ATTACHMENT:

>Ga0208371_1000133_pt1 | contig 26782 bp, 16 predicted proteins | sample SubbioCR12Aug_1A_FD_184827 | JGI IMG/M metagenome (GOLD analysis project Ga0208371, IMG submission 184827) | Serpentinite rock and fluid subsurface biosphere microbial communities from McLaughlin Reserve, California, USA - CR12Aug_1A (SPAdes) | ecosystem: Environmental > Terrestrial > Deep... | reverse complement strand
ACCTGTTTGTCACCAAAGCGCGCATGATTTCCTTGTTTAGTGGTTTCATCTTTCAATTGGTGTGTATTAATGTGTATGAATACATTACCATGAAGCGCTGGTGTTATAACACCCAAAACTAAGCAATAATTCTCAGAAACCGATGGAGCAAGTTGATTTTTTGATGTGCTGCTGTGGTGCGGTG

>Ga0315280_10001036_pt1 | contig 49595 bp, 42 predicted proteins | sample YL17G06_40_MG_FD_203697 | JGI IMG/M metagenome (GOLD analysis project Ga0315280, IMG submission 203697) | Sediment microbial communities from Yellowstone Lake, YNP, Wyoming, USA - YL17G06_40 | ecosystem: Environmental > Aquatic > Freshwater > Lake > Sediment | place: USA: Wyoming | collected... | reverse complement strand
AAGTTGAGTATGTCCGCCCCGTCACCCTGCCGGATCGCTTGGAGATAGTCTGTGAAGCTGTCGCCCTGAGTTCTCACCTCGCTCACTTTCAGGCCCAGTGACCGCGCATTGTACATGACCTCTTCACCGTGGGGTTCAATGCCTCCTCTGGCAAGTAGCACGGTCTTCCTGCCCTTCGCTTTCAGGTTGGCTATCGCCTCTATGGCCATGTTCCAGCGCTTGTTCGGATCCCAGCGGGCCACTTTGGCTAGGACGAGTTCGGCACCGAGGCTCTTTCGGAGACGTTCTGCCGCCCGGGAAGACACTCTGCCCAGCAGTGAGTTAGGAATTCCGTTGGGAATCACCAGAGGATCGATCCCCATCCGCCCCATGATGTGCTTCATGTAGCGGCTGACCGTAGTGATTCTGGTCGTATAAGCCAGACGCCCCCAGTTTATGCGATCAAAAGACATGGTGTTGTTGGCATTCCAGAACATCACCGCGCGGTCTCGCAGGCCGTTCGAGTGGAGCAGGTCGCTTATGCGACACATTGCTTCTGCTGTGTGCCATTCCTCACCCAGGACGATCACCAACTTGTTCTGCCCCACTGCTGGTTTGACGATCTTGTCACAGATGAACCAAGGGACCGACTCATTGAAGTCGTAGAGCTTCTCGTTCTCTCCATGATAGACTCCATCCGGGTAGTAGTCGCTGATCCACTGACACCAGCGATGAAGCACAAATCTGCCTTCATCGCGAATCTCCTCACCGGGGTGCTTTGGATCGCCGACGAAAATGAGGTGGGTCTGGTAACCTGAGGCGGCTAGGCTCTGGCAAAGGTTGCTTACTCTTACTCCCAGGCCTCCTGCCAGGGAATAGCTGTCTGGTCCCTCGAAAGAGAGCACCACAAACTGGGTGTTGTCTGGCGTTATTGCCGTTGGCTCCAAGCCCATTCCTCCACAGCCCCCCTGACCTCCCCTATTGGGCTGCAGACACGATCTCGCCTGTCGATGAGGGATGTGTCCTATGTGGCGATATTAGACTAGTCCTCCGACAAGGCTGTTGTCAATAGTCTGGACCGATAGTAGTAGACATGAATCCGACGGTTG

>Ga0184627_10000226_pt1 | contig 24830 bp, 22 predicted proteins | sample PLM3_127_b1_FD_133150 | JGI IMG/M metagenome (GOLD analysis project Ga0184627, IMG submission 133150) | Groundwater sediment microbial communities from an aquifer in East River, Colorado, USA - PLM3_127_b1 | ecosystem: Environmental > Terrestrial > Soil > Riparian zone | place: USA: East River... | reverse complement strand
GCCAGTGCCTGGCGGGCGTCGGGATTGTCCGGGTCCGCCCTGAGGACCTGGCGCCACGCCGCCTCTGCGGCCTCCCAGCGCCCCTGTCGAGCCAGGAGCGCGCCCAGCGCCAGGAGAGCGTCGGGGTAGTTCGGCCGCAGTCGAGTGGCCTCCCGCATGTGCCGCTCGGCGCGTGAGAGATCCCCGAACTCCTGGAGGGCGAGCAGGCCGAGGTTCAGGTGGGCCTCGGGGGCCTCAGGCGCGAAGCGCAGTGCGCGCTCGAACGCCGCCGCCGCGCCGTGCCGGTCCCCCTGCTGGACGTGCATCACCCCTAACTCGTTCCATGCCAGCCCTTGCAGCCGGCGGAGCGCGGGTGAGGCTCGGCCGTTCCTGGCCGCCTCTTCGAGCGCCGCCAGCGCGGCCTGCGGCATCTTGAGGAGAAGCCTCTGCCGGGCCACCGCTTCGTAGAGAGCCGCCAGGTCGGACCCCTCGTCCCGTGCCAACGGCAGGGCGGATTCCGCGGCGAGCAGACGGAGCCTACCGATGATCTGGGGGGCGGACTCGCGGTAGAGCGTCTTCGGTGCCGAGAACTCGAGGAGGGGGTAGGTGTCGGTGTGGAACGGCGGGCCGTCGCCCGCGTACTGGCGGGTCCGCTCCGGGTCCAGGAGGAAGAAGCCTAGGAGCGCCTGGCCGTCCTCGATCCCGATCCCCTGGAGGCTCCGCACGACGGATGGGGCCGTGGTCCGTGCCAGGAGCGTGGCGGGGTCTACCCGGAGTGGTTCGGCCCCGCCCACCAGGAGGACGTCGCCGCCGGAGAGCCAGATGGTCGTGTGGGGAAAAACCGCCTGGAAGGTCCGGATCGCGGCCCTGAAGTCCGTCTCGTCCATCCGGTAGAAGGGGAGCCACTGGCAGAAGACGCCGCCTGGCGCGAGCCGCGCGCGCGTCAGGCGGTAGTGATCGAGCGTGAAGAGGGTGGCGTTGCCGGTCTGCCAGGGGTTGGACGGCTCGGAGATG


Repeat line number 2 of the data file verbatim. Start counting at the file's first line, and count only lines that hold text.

ACCTGTTTGTCACCAAAGCGCGCATGATTTCCTTGTTTAGTGGTTTCATCTTTCAATTGGTGTGTATTAATGTGTATGAATACATTACCATGAAGCGCTGGTGTTATAACACCCAAAACTAAGCAATAATTCTCAGAAACCGATGGAGCAAGTTGATTTTTTGATGTGCTGCTGTGGTGCGGTG